The first thing I did was talk to John’s doctors at Walter Reed. They said that John had a year to live, at most. Actually they said that he should already be dead. John was one of their few stars and they did not want to lose him from their medical trial. Besides that, they just liked him.
I got John’s course of treatment from the Walter Reed doctors and filed an emergency motion in the Fairfax County Circuit Court to require the Sheriff’s Department which ran the jail to continue the cancer treatments while John was in custody. These treatments were quite extensive, and quite expensive as well. That was the opening shot of our defense. Naturally, the Circuit Court judge turned it down. Anything that is likely to cost the taxpayers of Virginia a lot of money is even more likely to be turned down by a Virginia state court judge.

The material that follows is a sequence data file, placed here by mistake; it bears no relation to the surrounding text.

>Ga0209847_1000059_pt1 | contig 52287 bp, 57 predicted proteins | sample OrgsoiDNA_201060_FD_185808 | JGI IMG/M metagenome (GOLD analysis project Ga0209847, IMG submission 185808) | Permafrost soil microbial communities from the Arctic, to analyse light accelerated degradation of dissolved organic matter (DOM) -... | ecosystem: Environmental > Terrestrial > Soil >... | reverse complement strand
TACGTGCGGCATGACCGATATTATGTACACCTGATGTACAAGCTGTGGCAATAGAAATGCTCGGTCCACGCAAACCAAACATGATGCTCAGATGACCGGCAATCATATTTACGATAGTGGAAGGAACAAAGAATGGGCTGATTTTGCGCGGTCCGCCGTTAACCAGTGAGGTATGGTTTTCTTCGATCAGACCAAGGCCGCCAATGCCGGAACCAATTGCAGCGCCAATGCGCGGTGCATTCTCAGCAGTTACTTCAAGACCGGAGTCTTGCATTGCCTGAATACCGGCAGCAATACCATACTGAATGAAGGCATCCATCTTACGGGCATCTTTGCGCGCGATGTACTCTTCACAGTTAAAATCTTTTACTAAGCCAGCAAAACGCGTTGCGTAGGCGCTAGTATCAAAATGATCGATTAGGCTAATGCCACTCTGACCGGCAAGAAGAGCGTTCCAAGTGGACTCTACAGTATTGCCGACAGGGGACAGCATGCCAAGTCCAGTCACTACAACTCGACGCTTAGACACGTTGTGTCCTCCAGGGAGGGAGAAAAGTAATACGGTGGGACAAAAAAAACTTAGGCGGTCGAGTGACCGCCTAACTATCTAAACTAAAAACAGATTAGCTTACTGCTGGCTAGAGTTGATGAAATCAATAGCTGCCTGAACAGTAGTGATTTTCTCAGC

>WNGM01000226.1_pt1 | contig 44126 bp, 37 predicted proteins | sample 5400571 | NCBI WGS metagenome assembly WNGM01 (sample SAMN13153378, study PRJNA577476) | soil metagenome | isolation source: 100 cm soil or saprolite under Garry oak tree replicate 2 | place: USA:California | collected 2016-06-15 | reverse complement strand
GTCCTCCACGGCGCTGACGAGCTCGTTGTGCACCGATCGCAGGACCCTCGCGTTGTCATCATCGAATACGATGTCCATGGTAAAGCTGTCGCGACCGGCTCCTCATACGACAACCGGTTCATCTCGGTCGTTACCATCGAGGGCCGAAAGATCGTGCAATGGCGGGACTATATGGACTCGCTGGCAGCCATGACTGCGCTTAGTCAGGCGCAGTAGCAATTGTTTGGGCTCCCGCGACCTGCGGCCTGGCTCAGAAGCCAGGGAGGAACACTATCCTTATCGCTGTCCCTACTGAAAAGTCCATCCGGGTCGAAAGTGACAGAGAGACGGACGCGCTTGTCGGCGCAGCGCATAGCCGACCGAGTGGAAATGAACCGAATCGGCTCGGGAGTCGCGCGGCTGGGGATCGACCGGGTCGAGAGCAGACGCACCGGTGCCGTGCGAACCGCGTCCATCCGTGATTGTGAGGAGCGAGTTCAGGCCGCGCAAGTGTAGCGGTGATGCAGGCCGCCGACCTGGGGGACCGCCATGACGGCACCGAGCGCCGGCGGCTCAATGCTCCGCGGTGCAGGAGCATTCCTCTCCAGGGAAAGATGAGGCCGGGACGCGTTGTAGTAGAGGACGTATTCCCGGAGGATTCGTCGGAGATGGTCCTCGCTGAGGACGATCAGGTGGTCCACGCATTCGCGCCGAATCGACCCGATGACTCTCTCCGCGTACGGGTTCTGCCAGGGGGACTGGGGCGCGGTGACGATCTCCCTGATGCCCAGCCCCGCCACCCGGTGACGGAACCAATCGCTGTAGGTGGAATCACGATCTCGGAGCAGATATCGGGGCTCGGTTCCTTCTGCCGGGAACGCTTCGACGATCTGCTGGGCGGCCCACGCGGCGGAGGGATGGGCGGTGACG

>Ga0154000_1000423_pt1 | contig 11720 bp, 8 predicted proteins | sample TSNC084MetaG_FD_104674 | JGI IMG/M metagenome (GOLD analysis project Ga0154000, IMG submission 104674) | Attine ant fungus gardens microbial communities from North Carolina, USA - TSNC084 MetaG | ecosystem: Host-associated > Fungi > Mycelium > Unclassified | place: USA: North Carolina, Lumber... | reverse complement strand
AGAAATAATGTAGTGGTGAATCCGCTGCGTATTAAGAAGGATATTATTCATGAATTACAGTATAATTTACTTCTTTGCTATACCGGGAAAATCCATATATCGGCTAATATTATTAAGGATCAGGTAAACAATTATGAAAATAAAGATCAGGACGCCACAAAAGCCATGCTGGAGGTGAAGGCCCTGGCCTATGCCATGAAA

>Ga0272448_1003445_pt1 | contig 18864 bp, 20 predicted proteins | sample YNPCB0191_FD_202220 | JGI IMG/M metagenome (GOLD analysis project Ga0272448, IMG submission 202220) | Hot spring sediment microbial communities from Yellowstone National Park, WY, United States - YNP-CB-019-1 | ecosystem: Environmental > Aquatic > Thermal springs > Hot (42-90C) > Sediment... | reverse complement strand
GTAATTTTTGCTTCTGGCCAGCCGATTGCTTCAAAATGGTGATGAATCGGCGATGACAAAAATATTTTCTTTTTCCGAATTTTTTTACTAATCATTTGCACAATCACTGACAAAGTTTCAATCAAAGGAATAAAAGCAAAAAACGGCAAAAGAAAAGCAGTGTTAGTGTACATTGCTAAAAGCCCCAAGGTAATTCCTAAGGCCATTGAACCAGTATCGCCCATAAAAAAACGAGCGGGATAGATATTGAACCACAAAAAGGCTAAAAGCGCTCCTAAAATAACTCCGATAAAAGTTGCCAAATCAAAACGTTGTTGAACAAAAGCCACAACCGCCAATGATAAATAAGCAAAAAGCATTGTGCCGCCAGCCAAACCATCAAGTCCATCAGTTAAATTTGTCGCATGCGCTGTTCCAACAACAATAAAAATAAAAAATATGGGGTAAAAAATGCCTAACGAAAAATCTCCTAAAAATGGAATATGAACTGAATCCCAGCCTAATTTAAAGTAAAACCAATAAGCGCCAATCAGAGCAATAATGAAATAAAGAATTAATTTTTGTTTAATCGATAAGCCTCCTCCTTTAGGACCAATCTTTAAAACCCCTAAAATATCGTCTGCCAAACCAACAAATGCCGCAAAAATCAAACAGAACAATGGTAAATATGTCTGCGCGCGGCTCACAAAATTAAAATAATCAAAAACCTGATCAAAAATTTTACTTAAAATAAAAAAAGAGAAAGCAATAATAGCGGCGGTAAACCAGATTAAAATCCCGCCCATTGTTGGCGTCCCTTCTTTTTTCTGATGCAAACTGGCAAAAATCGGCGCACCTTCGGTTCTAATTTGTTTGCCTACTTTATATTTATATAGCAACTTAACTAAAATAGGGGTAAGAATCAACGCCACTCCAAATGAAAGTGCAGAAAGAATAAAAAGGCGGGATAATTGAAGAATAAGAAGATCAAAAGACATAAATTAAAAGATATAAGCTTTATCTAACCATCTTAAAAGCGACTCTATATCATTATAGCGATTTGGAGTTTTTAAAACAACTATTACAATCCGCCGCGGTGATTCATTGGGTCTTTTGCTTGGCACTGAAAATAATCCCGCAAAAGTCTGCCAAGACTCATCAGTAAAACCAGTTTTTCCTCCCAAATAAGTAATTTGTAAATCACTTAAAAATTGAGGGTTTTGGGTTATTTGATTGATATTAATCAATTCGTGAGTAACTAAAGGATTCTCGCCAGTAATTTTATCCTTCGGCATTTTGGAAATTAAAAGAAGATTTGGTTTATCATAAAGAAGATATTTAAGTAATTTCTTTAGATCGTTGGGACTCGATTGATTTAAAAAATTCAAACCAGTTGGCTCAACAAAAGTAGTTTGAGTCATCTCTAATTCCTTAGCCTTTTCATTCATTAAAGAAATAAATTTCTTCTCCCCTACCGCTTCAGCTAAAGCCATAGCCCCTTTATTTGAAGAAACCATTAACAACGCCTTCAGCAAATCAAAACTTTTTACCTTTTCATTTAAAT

However, I never really expected to win there. What I expected, and got was the Assistant Commonwealth Attorney’s agreement on a substantial reduction in John’s bail. That way John would be out of jail and could continue his treatment on the U.S. Army’s dime at Walter Reed. The Assistant Commonwealth Attorney did not want to risk that I would win the motion if I refiled it, this time in Federal Court in Alexandria.
John was out of jail until trial. Round one for us.
Then I got a copy of John’s DD-214 form which listed his medals, as well as copies of all of the citations describing what he had done to win those various medals. Finally I got the doctors at Walter Reed to write a diagnosis and a prognosis for John.